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A colossal eruption

Grand Prismatic Spring, the largest hydrothermal spring in Yellowstone National Park, heated by the plume of a supervolcano

Ignacio Palacios / Getty Images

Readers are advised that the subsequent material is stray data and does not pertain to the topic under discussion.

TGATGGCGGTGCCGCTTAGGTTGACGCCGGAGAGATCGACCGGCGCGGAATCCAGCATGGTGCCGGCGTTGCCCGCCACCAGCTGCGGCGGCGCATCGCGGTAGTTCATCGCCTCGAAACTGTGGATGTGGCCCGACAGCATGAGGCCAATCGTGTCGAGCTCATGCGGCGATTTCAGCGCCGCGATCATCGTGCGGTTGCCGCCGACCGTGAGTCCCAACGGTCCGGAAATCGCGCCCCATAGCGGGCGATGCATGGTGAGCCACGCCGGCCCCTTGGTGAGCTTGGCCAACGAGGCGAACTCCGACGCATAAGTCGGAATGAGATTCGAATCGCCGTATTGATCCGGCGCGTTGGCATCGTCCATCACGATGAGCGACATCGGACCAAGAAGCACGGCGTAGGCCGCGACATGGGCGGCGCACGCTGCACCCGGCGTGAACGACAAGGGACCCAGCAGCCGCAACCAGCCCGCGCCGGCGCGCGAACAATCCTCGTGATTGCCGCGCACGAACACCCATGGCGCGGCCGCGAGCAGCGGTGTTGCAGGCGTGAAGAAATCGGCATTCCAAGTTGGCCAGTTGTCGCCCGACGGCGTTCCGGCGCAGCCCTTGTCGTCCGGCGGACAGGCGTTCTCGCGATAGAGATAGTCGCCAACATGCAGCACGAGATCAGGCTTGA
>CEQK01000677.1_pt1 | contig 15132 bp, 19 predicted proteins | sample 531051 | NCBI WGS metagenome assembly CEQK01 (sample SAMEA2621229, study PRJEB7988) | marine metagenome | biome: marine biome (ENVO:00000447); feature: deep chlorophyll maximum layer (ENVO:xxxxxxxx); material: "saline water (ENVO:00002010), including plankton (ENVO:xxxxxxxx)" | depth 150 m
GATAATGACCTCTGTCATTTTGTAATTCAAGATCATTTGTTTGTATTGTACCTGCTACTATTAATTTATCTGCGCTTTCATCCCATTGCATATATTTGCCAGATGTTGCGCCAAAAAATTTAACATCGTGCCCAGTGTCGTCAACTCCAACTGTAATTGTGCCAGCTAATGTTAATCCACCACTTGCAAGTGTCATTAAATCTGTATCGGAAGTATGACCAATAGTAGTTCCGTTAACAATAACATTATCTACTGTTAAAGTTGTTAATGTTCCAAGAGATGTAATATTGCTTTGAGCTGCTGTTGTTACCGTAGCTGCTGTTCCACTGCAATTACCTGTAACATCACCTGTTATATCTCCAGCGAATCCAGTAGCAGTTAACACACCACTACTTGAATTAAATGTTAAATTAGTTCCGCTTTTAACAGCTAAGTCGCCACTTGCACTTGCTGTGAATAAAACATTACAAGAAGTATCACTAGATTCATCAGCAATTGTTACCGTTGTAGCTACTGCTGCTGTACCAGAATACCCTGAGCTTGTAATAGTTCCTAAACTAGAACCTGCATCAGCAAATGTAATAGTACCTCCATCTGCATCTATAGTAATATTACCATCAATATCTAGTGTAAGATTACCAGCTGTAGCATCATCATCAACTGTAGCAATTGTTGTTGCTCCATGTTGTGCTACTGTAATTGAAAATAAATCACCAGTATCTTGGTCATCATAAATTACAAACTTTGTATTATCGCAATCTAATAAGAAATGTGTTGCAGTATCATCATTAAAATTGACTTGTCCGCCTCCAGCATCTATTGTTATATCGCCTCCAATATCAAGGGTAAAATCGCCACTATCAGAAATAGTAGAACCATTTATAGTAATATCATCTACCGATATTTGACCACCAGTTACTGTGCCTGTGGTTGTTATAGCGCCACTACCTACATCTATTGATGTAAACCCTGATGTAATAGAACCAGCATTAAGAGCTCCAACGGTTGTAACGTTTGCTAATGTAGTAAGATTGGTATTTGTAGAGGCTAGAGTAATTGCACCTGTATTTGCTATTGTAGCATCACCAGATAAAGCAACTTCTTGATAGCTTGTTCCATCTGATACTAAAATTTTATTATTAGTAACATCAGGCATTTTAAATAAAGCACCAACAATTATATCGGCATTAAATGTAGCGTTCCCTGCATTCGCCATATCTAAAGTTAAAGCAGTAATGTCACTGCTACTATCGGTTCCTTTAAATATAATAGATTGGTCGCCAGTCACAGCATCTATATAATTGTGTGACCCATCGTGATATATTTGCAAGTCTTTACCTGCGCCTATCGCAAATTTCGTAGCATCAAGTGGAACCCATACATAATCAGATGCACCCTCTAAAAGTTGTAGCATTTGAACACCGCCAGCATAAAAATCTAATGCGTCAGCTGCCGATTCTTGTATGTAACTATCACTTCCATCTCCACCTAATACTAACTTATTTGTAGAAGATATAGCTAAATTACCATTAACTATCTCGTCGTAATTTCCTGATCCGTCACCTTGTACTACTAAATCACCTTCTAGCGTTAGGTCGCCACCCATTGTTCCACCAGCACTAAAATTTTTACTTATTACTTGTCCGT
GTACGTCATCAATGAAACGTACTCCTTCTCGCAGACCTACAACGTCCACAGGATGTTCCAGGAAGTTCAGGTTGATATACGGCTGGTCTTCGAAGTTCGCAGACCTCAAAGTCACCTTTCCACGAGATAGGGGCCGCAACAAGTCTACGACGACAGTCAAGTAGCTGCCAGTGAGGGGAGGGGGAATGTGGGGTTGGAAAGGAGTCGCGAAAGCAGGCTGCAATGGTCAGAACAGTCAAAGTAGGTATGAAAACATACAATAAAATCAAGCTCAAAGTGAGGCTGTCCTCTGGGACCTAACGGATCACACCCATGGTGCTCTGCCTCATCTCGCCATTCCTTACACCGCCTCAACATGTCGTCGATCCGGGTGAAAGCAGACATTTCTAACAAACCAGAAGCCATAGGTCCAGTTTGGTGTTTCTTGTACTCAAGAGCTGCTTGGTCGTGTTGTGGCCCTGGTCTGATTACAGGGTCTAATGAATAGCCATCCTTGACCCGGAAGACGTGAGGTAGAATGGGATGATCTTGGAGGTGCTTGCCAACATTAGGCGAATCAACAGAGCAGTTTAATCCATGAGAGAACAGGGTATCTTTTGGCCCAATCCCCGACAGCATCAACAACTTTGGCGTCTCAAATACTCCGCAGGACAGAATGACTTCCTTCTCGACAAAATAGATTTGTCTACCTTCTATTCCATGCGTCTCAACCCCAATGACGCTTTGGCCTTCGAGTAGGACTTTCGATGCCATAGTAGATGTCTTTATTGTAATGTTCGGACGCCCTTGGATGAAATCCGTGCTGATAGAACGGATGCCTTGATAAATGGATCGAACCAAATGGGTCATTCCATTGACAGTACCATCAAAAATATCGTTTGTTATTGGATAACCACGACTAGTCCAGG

One of the largest volcanic eruptions to have left a record on Earth occurred 8.7 million years ago in the region that is now the states of Idaho and Nevada, in the northwestern USA. The colossal event launched at least 2,800 cubic kilometers (km3) of lava and ash over the area (Geology, June 1). The eruption was caused by a supervolcano, fed by rising plumes of hot material coming from deep within the planet (the mantle). These mantle plumes create a hotspot, now located below Yellowstone National Park. As the North American tectonic plate moves above this hotspot, the volcano’s surface activity also moves—it currently feeds Yellowstone’s hot springs and geysers. Thomas Knott, a geochemist at the University of Leicester in the United Kingdom, and his colleagues identified this mega-eruption, called Grey’s Landing, by meticulously comparing the composition and age of rocks spread over an area equivalent to the Brazilian state of Sergipe, which were previously believed to have been produced by smaller, independent events. The eruption that generated the enormous lava flow had a magnitude of 8.8, on a scale with a maximum of 10. Knott’s group also identified another eruption, known as the McMullen Creek eruption, which occurred 9 million years ago and reached a magnitude of 8.6, spilling 1,700 km3 of lava.